Session Proposal: Linked Open Data

This is a session that might go well with Richard Urban’s session on the Digital Public Library. I’m becoming more and more interested in the challenges and opportunities surrounding linked open data. For those of you who don’t know, LOD is a feature of the semantic web that allows different datasets to share resources. On a larger scale, LOD is a movement designed to revolutionize scholarship by producing big data that could lead to conclusions that are impossible with single datasets alone. I talk a little about the implications of LOD in my post “DH, Archival Silence, and Linked Open Data.” Tim Berners-Lee also discusses LOD as the future of the web, John Voss has a wonderful lecture on the use of LOD in museums and archives, and Eric Rochester has a great talk about LOD at Scholar’s Lab. Voss explains LOD’s power as allowing users to engage in advanced queries across institutions.

Besides projects like DBpedia, LOD is used in HistoryPin, Conflict History, Geonames, and Taxonconcept. The LOD-LAM group (linked open data for libraries and museums) mentions 4 benefits of LOD.

  1. Driving users to your online content (e.g., by improved search engine optimization).
  2. Enabling new scholarship that can only be done with open data.
  3. Allowing for the creation of new services for discovery.
  4. Stimulating collaboration in the library, archives, and museums world and beyond.

Of course, most of this is still very abstract and people working with LOD really don’t know how it could benefit us in the future. I am fascinated by the idea that LOD rethinks the web as not a collection of texts, but as a collection of data – and the way this can change scholarship, teaching, and archiving. But I’m also just throwing the idea of LOD out there to see what my fellow THATCampers can come up with. 🙂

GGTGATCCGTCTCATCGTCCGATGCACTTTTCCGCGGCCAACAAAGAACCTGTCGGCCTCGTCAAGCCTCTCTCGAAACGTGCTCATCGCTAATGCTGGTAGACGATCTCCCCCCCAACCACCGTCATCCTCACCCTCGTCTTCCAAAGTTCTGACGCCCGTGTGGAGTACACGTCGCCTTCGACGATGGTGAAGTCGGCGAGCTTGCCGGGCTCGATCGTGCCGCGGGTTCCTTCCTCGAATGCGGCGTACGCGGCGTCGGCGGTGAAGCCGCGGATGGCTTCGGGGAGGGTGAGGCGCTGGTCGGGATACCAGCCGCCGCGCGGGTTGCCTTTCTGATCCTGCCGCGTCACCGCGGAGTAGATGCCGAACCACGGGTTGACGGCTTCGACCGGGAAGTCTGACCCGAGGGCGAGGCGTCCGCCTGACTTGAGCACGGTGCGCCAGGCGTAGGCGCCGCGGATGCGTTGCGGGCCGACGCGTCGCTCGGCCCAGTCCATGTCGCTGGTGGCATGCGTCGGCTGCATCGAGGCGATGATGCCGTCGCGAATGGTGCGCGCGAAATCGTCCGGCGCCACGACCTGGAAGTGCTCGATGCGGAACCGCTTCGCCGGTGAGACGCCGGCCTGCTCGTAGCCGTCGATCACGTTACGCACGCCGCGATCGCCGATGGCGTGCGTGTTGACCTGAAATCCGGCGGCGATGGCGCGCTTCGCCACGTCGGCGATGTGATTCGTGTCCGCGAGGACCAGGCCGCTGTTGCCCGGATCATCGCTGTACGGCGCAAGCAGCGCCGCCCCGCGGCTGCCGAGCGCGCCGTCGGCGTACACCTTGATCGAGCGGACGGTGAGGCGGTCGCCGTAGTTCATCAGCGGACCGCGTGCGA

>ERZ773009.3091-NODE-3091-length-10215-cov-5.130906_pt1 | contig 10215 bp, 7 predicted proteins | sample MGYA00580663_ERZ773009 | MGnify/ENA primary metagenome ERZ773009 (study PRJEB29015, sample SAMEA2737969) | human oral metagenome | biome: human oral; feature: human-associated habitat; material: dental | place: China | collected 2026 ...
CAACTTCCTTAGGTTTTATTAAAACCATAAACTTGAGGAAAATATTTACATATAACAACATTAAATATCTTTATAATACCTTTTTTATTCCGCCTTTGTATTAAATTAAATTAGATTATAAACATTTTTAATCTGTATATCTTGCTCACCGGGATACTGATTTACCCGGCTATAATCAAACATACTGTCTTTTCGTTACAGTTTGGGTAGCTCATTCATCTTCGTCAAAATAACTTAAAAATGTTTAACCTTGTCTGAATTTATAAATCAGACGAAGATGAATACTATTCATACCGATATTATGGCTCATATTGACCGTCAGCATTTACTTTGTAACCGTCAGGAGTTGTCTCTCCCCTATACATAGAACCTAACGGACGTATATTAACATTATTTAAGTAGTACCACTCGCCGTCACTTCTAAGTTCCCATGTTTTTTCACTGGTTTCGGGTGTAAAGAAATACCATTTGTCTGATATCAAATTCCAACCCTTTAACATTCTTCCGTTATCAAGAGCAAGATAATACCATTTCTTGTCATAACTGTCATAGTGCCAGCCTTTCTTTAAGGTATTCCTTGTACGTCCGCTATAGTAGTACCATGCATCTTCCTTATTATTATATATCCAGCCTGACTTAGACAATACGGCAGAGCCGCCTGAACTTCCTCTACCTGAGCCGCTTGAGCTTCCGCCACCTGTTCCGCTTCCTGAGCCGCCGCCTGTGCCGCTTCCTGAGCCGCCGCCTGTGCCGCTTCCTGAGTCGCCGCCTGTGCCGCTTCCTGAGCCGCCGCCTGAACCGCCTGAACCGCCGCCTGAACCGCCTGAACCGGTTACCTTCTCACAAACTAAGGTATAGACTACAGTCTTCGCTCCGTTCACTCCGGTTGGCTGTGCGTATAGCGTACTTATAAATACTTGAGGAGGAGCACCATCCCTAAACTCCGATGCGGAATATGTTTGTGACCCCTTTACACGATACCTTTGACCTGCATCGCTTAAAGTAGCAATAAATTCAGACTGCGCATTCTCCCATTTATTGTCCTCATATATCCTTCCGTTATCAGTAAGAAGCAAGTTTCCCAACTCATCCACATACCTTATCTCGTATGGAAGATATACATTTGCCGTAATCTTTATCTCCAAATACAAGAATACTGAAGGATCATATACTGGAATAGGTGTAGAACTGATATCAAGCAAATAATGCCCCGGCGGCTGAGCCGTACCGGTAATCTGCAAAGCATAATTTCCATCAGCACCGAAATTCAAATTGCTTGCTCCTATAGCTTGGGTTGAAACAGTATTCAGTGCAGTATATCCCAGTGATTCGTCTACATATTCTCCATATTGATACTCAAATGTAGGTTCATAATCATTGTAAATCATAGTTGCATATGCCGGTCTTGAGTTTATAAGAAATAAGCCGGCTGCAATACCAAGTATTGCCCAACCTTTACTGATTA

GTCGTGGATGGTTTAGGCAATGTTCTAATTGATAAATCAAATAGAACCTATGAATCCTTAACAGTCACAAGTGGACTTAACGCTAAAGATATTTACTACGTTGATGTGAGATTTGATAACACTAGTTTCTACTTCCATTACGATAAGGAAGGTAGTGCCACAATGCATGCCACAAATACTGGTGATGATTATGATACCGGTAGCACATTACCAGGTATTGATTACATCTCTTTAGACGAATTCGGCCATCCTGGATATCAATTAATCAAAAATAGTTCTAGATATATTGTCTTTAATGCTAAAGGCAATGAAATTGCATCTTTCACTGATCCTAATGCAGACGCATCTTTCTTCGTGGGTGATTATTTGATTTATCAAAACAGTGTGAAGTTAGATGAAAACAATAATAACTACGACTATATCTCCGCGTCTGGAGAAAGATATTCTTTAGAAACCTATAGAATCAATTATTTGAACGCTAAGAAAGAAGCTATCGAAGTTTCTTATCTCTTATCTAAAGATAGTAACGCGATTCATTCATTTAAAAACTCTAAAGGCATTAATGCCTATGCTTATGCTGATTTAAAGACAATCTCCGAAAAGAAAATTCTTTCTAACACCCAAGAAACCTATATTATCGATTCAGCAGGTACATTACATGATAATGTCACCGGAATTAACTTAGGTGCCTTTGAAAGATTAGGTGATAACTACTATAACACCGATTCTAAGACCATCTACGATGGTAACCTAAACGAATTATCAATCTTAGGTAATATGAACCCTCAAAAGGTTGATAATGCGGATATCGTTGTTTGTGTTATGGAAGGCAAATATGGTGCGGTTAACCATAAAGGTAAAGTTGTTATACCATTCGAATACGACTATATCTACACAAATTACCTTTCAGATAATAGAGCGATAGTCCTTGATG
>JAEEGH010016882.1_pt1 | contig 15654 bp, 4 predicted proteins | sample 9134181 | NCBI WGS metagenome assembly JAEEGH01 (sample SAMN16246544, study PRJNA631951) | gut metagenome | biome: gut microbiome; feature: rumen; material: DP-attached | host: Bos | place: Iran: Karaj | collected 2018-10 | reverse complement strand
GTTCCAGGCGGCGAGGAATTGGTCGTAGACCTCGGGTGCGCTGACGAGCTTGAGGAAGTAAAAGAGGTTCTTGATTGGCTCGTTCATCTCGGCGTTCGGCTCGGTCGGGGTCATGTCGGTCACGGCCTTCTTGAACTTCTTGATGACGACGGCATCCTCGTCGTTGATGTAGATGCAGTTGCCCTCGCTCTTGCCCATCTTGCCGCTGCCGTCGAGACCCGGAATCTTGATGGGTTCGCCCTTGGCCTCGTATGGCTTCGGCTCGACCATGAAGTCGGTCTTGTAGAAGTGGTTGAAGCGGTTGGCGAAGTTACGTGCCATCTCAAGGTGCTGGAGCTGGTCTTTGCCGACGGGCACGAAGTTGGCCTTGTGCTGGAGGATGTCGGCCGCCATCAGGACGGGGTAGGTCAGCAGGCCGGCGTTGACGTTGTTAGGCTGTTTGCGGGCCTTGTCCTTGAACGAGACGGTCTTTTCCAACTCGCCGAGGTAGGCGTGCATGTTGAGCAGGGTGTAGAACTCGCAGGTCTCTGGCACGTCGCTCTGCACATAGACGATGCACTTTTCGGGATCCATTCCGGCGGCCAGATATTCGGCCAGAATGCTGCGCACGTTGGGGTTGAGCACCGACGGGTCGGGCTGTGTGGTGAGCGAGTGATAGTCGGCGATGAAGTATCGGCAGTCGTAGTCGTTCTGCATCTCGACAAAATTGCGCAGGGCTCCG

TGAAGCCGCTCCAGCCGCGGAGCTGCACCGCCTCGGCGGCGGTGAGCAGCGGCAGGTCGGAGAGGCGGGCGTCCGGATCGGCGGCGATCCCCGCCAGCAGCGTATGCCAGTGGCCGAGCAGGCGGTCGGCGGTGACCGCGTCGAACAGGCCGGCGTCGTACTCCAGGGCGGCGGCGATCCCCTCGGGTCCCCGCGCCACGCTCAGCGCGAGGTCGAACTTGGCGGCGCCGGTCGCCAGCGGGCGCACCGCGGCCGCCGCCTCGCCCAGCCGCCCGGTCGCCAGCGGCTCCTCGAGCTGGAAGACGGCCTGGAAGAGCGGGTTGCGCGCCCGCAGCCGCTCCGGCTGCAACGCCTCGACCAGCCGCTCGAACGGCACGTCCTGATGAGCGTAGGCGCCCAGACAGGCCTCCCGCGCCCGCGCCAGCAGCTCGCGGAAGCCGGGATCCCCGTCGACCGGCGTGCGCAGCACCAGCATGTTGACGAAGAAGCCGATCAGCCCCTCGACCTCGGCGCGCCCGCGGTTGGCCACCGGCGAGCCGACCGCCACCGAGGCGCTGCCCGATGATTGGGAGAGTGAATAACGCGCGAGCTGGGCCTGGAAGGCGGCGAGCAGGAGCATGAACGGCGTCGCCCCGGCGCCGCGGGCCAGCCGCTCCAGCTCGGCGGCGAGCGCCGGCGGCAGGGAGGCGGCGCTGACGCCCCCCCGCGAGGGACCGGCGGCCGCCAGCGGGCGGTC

Categories: General |

About Roger Whitson

I graduated in 2008 with a Ph.D. in English at the University of Florida. Since then, I held a Brittain Fellowship at the Georgia Institute of Technology, as an Andrew W. Mellon Fellow at Emory University's Digital Scholarship Commons (DiSC), and finally, as an Assistant Professor of 19th Century British and Anglophone Literature at Washington State University. I'm primarily interested in scholarly publishing and social media, especially the ways they connect with the teaching and scholarship of Romantic British poet/artist William Blake. I'm also really interested in visual rhetoric, multimodal composition, digital pedagogy, and comics and graphic novels. I have a HUGE passion for THATCamp, having attended SE last March, Prime in June, and Pedagogy in October. I also wrote a little bit on "Why I Love THATCamp" (

2 Responses to Session Proposal: Linked Open Data

  1. Roger, I’m interested in this too, but still don’t feel like I have a good handle on LOD. Could we draw pictures to make it make sense? I think THATCamp needs to embrace mind-mapping as a session collecting tool.

  2. richardurban says:

    Certainly willing to take a crack at it, although lately I’ve been steeped in the details. I think this kind of translation work between the theory behind LOD approaches and practical solutions (and cutting through the hype) is one of the challenges I have ahead of me.

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